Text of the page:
estimate its values for a variety of in vitro end points that are considered to be relevant to cancer induction and to be adequately quantifiable and then to define from these data sets a single value that is judged to be applicable to human cancers overall. The use of in vitro oncogenic-transformation data as a basis for risk estimates for more complex end points, such as carcinogenesis in general in humans, has been discussed elsewhere (ICRU 1986). Essentially, the rationale, other than the pragmatic issue of quantifiability, is that the radiation weighting factor is used for predicting only relative risks (compared with risks associated with gamma rays or x rays) of one kind of radiation relative to another, rather than absolute risks. However, many data on in vitro effects or carcinogenesis in animals show that the RBEs for the same kind of radiation depend substantially on the biologic system and cancer type under study. The RBE for induction of lung-cancer by radon-progeny alpha particles remains uncertain.

On the basis of in vitro data on the C3H10T1/2 oncogenic-transformation system of Brenner and colleagues (1995) and data on the induction of micronuclei in rat-lung fibroblasts and CHO cells by radon and gamma rays of Brooks and colleagues (1994), a quality factor of 10 seems appropriate for cells at depth in the bronchial epithelium. That is half the currently recommended radiation weighting factor (ICRP 1991). It would result in partial reconciliation of dosimetrically and epidemiologically based radon risk estimates, although it would probably be misleading to over-interpret the resulting level of agreement, because many assumptions are involved in both approaches.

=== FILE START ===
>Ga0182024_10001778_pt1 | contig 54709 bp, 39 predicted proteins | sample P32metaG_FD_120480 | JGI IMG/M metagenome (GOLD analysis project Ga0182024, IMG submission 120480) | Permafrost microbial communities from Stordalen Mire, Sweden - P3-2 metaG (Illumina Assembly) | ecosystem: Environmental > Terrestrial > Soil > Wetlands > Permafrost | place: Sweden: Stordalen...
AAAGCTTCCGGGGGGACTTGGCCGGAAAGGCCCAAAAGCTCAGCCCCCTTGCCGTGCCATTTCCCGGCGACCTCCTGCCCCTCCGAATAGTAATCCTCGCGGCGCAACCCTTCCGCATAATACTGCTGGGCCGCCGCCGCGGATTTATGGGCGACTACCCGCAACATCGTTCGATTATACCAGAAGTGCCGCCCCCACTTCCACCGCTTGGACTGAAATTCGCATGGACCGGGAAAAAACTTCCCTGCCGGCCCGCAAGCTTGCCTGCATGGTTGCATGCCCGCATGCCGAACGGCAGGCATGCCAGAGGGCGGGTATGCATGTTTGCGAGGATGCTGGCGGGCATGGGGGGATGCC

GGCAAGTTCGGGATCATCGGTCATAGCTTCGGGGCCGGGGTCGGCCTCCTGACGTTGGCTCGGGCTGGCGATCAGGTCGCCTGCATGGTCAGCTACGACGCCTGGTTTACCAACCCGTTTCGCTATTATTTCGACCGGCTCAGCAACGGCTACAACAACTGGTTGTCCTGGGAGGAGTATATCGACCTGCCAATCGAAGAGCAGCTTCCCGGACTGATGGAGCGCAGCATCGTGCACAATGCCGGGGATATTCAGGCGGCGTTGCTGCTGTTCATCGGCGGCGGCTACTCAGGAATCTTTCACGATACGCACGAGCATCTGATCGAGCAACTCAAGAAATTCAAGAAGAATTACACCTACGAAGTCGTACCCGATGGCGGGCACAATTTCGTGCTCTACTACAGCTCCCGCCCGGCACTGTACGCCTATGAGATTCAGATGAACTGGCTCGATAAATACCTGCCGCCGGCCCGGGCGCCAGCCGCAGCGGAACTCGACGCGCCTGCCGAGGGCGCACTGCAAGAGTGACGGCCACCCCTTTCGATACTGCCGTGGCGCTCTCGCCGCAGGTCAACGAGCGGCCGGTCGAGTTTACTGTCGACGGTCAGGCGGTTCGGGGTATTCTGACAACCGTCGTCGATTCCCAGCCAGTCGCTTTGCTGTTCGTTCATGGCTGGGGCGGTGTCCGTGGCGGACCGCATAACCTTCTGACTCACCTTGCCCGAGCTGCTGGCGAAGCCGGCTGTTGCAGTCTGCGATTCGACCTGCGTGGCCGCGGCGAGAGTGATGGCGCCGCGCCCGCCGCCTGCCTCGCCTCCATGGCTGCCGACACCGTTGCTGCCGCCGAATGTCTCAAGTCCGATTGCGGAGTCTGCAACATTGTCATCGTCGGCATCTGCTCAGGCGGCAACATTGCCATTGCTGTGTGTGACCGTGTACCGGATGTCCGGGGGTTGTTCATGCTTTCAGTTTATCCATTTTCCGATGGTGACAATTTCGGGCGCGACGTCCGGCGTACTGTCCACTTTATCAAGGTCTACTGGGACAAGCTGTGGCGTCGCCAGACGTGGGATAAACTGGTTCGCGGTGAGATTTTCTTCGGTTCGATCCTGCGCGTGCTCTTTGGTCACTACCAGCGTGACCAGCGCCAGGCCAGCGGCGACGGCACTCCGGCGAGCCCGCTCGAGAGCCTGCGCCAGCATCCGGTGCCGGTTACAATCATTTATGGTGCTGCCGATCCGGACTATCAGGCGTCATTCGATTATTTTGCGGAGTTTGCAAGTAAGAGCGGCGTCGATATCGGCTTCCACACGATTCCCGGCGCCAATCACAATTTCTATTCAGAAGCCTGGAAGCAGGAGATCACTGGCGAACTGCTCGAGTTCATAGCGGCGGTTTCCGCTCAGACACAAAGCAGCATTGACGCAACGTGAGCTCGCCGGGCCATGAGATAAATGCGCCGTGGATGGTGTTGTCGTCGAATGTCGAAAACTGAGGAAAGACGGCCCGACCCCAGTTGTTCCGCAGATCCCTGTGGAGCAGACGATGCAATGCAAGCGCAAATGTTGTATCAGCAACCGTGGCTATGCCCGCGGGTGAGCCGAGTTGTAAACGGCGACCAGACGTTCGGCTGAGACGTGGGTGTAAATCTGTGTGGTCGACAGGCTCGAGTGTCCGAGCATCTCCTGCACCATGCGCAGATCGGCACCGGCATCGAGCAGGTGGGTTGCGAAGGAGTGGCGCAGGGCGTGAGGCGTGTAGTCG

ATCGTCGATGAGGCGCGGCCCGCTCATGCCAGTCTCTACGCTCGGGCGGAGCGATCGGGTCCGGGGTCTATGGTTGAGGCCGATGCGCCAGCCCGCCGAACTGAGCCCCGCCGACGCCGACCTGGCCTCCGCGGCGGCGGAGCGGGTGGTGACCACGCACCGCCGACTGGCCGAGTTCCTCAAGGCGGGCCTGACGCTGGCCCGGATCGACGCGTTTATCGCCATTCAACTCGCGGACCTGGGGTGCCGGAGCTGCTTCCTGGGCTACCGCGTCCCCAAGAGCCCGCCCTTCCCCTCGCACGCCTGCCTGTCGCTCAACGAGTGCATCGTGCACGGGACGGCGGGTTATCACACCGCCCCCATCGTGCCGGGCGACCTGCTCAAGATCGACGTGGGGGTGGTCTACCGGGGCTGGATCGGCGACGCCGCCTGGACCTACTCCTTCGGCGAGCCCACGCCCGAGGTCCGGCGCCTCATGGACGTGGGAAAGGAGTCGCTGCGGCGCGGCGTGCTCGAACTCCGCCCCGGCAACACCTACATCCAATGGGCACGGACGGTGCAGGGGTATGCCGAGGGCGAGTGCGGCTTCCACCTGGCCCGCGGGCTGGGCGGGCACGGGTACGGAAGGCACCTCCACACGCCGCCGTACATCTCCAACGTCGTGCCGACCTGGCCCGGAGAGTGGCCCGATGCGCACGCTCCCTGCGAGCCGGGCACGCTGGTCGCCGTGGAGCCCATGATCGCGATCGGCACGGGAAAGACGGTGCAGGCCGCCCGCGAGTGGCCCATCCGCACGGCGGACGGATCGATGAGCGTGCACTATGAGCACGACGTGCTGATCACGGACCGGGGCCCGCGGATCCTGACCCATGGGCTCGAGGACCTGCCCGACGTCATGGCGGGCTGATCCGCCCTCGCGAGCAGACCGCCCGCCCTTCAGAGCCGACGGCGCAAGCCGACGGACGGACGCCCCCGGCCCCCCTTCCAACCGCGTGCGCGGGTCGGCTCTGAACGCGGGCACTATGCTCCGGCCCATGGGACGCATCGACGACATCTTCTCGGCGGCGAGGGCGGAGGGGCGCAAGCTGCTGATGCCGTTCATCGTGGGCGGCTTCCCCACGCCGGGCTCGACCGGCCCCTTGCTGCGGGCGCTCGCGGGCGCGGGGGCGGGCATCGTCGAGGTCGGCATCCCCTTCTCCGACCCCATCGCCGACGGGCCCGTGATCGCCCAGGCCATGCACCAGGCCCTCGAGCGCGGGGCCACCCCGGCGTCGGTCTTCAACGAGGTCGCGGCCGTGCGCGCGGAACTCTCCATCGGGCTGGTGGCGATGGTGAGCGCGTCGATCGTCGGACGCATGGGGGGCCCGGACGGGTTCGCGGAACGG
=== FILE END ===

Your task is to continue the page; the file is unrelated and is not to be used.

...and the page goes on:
The mechanistic considerations discussed above must be incorporated into the design of epidemiologic analyses to estimate radon risks. We summarize the main issues of relevance to the estimation of risks associated with radon progeny.

Biologically-Based Risk Models

A biologically-based risk model is a formalism that potentially provides realistic quantification of all the relevant steps from energy deposition to the appearance of cancer. If such a model were available, epidemiologic data could be fitted to it, and the resulting parameter estimates could be used to quantify the different mechanistic steps in radiation carcinogenesis. Low-dose extrapolation could then be conducted with more confidence than for a situation in which data are fitted with a purely empirical formalism. However, epidemiologic data usually include only incidence and mortality. Biologic models need cell proliferation rates and other factors, and such information is not usually available. Such approaches to radiation risk estimation have been proposed and critically dis-

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